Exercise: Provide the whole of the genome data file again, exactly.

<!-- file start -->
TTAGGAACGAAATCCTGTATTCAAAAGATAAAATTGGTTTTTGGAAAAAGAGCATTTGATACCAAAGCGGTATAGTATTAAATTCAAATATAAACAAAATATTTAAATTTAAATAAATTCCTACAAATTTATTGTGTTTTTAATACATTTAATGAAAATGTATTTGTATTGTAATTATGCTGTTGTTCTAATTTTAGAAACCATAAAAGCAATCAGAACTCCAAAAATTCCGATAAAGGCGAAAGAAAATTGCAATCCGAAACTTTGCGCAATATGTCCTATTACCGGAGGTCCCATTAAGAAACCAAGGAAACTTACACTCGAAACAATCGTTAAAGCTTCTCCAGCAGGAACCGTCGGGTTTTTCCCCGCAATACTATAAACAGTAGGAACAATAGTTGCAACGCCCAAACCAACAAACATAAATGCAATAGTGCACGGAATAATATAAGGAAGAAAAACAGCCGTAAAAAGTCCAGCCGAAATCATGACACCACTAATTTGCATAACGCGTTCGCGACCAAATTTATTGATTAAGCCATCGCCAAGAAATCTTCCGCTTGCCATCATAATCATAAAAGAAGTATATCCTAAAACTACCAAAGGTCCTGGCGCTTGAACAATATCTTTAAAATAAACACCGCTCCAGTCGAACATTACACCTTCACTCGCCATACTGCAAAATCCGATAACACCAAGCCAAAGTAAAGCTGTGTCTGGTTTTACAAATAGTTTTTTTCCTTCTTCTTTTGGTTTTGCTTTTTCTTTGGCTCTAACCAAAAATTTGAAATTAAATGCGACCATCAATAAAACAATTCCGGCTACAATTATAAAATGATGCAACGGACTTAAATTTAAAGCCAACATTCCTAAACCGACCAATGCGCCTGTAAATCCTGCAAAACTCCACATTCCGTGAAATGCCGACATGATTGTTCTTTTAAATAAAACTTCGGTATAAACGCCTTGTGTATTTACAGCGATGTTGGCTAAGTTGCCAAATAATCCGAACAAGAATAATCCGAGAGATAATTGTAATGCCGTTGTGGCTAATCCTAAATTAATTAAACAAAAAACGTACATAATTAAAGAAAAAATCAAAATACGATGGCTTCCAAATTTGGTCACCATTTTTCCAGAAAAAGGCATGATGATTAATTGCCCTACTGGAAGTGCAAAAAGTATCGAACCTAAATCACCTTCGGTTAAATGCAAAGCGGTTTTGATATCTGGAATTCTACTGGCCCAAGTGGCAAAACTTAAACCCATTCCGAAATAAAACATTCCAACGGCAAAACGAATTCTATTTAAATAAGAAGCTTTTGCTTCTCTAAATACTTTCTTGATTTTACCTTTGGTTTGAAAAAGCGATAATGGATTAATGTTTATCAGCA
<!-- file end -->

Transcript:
TTAGGAACGAAATCCTGTATTCAAAAGATAAAATTGGTTTTTGGAAAAAGAGCATTTGATACCAAAGCGGTATAGTATTAAATTCAAATATAAACAAAATATTTAAATTTAAATAAATTCCTACAAATTTATTGTGTTTTTAATACATTTAATGAAAATGTATTTGTATTGTAATTATGCTGTTGTTCTAATTTTAGAAACCATAAAAGCAATCAGAACTCCAAAAATTCCGATAAAGGCGAAAGAAAATTGCAATCCGAAACTTTGCGCAATATGTCCTATTACCGGAGGTCCCATTAAGAAACCAAGGAAACTTACACTCGAAACAATCGTTAAAGCTTCTCCAGCAGGAACCGTCGGGTTTTTCCCCGCAATACTATAAACAGTAGGAACAATAGTTGCAACGCCCAAACCAACAAACATAAATGCAATAGTGCACGGAATAATATAAGGAAGAAAAACAGCCGTAAAAAGTCCAGCCGAAATCATGACACCACTAATTTGCATAACGCGTTCGCGACCAAATTTATTGATTAAGCCATCGCCAAGAAATCTTCCGCTTGCCATCATAATCATAAAAGAAGTATATCCTAAAACTACCAAAGGTCCTGGCGCTTGAACAATATCTTTAAAATAAACACCGCTCCAGTCGAACATTACACCTTCACTCGCCATACTGCAAAATCCGATAACACCAAGCCAAAGTAAAGCTGTGTCTGGTTTTACAAATAGTTTTTTTCCTTCTTCTTTTGGTTTTGCTTTTTCTTTGGCTCTAACCAAAAATTTGAAATTAAATGCGACCATCAATAAAACAATTCCGGCTACAATTATAAAATGATGCAACGGACTTAAATTTAAAGCCAACATTCCTAAACCGACCAATGCGCCTGTAAATCCTGCAAAACTCCACATTCCGTGAAATGCCGACATGATTGTTCTTTTAAATAAAACTTCGGTATAAACGCCTTGTGTATTTACAGCGATGTTGGCTAAGTTGCCAAATAATCCGAACAAGAATAATCCGAGAGATAATTGTAATGCCGTTGTGGCTAATCCTAAATTAATTAAACAAAAAACGTACATAATTAAAGAAAAAATCAAAATACGATGGCTTCCAAATTTGGTCACCATTTTTCCAGAAAAAGGCATGATGATTAATTGCCCTACTGGAAGTGCAAAAAGTATCGAACCTAAATCACCTTCGGTTAAATGCAAAGCGGTTTTGATATCTGGAATTCTACTGGCCCAAGTGGCAAAACTTAAACCCATTCCGAAATAAAACATTCCAACGGCAAAACGAATTCTATTTAAATAAGAAGCTTTTGCTTCTCTAAATACTTTCTTGATTTTACCTTTGGTTTGAAAAAGCGATAATGGATTAATGTTTATCAGCA